Winnipeg’s mosquito numbers may be low this year (so far), but for another pest – ticks – Manitoba is a hot spot, according to a Canadian bug expert.
Dr. Steve Schofield told 680 CJOB tick populations have been steadily progressing northward over the years, and Manitoba is experiencing a similar situation to Ontario — where the parasites can now be found throughout the province.
“It wasn’t a big deal a couple of years ago, but ticks are persistent,” said Schofield.
“They move slowly and steadily and so now, you have a number of different areas in southern Manitoba up through Winnipeg where you have reasonably healthy populations of ticks.
“Those ticks have reasonably healthy populations of germs inside them that can make us sick.”
Schofield said ticks are active during ‘reasonably good’ weather — often starting in the spring while snow is still on the ground right through to the autumn.
“In terms of risk to you and I, probably the most worrisome time of year is the warmer months, because that’s when we’re going out and about, so we see peaks of cases in the late spring and the summer.”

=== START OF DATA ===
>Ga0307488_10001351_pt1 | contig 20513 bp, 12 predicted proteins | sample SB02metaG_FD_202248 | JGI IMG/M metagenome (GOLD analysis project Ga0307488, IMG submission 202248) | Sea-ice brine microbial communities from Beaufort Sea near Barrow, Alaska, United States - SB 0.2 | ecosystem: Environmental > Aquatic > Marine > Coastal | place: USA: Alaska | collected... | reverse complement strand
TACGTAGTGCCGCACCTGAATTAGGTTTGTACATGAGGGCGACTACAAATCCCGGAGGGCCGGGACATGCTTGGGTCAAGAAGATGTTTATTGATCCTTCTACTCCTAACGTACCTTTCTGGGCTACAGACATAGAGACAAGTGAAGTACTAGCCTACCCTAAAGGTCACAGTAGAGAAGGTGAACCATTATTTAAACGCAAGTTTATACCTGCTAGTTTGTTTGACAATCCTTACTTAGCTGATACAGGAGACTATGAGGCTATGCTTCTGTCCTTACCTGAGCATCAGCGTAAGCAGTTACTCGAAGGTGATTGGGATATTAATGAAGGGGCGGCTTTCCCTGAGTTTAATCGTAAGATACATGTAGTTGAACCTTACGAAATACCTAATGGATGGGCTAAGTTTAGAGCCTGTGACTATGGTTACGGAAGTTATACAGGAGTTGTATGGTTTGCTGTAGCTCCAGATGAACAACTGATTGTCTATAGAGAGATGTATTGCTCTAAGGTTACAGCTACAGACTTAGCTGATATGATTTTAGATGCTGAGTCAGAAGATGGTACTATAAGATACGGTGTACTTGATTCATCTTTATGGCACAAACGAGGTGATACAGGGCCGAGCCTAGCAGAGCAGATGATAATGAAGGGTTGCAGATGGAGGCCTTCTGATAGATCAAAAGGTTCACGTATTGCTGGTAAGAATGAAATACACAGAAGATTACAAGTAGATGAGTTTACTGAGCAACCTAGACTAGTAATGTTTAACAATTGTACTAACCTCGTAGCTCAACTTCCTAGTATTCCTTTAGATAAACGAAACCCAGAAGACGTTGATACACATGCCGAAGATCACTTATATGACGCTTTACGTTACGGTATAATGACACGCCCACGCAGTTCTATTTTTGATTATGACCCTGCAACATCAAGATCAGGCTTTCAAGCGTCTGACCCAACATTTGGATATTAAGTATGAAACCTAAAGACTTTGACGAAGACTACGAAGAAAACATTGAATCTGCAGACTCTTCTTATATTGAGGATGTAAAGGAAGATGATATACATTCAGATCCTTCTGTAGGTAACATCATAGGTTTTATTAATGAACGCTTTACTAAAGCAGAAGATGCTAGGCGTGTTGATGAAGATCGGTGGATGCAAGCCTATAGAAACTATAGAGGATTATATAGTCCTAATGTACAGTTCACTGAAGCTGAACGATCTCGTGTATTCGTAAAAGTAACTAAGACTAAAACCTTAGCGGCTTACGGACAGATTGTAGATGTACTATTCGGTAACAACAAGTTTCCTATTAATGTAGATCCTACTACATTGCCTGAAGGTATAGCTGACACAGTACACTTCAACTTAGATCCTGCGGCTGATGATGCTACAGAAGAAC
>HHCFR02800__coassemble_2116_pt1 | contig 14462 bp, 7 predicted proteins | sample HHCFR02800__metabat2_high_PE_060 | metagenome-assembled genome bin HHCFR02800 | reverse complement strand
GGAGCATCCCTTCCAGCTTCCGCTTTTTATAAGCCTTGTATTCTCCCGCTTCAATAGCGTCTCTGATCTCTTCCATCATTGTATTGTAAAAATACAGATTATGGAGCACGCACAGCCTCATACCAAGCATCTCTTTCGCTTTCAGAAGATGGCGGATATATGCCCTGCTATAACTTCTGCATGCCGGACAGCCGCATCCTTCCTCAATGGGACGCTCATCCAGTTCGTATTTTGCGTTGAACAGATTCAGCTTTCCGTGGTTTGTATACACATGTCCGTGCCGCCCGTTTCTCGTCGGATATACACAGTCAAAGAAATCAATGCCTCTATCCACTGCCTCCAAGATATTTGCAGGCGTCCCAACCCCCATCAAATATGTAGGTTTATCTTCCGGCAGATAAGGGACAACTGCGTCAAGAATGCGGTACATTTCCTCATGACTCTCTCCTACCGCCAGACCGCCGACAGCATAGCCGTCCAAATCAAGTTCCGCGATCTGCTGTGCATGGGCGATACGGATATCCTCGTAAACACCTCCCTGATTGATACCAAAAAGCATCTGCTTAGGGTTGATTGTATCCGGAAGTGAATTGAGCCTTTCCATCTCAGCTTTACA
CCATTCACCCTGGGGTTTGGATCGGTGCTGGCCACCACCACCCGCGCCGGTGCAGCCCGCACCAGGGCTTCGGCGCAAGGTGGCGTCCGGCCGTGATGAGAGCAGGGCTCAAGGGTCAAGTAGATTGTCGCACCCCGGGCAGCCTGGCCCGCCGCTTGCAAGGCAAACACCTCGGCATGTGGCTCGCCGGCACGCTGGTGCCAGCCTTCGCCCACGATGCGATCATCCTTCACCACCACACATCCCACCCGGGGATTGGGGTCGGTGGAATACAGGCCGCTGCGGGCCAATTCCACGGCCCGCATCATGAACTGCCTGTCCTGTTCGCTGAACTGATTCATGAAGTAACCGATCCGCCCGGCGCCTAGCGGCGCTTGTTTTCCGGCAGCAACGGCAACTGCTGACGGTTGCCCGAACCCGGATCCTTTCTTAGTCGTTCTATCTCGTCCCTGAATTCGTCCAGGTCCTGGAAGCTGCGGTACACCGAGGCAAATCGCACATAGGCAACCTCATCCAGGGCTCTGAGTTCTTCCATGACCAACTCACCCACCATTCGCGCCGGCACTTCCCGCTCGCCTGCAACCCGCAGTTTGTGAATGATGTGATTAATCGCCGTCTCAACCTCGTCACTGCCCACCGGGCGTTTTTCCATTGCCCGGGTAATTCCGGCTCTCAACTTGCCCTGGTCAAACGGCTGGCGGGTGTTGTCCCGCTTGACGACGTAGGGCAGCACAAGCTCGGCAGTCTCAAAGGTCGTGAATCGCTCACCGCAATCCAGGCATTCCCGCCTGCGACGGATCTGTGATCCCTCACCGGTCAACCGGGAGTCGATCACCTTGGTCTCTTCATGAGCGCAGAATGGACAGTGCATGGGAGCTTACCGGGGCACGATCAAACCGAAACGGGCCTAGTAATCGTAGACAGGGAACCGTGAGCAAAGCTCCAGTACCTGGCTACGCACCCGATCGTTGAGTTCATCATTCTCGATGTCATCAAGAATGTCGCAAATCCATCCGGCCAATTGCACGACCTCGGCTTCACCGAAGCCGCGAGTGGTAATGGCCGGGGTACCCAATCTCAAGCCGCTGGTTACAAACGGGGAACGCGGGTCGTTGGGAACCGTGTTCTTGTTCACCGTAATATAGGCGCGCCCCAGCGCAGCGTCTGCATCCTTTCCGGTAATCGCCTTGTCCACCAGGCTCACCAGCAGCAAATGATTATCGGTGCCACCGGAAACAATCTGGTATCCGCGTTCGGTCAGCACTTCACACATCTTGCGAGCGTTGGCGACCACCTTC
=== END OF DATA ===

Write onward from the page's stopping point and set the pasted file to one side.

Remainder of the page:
Ways to keep yourself tick-free, he said, include wearing appropriate clothing that covers up any vulnerable areas, wearing light-coloured clothing to make any ticks easier to spot, using topical repellent, and simply being aware that the bloodsuckers are out there — and getting rid of them as quickly as possible.
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“There’s basically two things you can do — you don’t get bit, and if you get bit, you get them off quick,” he said.
“No one likes getting bit, but you don’t want disease, and that’s the real thing.
Get ’em off quick and you shouldn’t get sick.”
Manitobans typically see two types of ticks — the brown-legged wood tick, and the black-legged deer tick. The latter is the one that can spread illnesses like Lyme disease.
If you’ve discovered a tick on your body and you think it’s of the potentially dangerous black-legged variety, the province has a Tick Checker service, where Manitobans can submit photos online of ticks they find.
The program, operated by Manitoba Health, Seniors and Active Living, isn’t intended to give any medical diagnosis of potentially tick-borne illnesses, but will notify people of next steps if they’ve found a black-legged tick.
“The purpose of the passive surveillance program is to help guide active surveillance efforts and to gain further information about the distribution of black-legged tick populations, activity periods and the presence of tick-borne diseases,” the health department says on the site.